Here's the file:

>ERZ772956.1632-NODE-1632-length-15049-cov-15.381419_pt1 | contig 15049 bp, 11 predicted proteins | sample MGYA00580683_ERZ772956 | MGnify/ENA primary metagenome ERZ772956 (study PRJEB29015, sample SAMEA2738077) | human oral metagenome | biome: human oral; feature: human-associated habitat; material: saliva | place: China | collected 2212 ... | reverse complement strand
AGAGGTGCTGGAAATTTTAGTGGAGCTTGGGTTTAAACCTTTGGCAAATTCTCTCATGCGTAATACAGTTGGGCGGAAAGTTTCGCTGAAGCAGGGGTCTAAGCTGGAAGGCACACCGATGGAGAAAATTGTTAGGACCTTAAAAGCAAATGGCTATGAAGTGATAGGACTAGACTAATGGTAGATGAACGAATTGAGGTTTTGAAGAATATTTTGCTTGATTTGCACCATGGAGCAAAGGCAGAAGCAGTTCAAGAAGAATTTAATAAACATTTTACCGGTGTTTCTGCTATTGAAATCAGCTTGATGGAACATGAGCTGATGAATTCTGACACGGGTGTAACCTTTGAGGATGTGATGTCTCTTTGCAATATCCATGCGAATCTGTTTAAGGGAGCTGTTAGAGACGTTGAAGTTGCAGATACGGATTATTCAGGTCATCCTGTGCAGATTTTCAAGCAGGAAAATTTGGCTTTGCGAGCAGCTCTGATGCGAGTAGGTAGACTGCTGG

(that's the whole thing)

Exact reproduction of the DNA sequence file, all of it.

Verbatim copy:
>ERZ772956.1632-NODE-1632-length-15049-cov-15.381419_pt1 | contig 15049 bp, 11 predicted proteins | sample MGYA00580683_ERZ772956 | MGnify/ENA primary metagenome ERZ772956 (study PRJEB29015, sample SAMEA2738077) | human oral metagenome | biome: human oral; feature: human-associated habitat; material: saliva | place: China | collected 2212 ... | reverse complement strand
AGAGGTGCTGGAAATTTTAGTGGAGCTTGGGTTTAAACCTTTGGCAAATTCTCTCATGCGTAATACAGTTGGGCGGAAAGTTTCGCTGAAGCAGGGGTCTAAGCTGGAAGGCACACCGATGGAGAAAATTGTTAGGACCTTAAAAGCAAATGGCTATGAAGTGATAGGACTAGACTAATGGTAGATGAACGAATTGAGGTTTTGAAGAATATTTTGCTTGATTTGCACCATGGAGCAAAGGCAGAAGCAGTTCAAGAAGAATTTAATAAACATTTTACCGGTGTTTCTGCTATTGAAATCAGCTTGATGGAACATGAGCTGATGAATTCTGACACGGGTGTAACCTTTGAGGATGTGATGTCTCTTTGCAATATCCATGCGAATCTGTTTAAGGGAGCTGTTAGAGACGTTGAAGTTGCAGATACGGATTATTCAGGTCATCCTGTGCAGATTTTCAAGCAGGAAAATTTGGCTTTGCGAGCAGCTCTGATGCGAGTAGGTAGACTGCTGG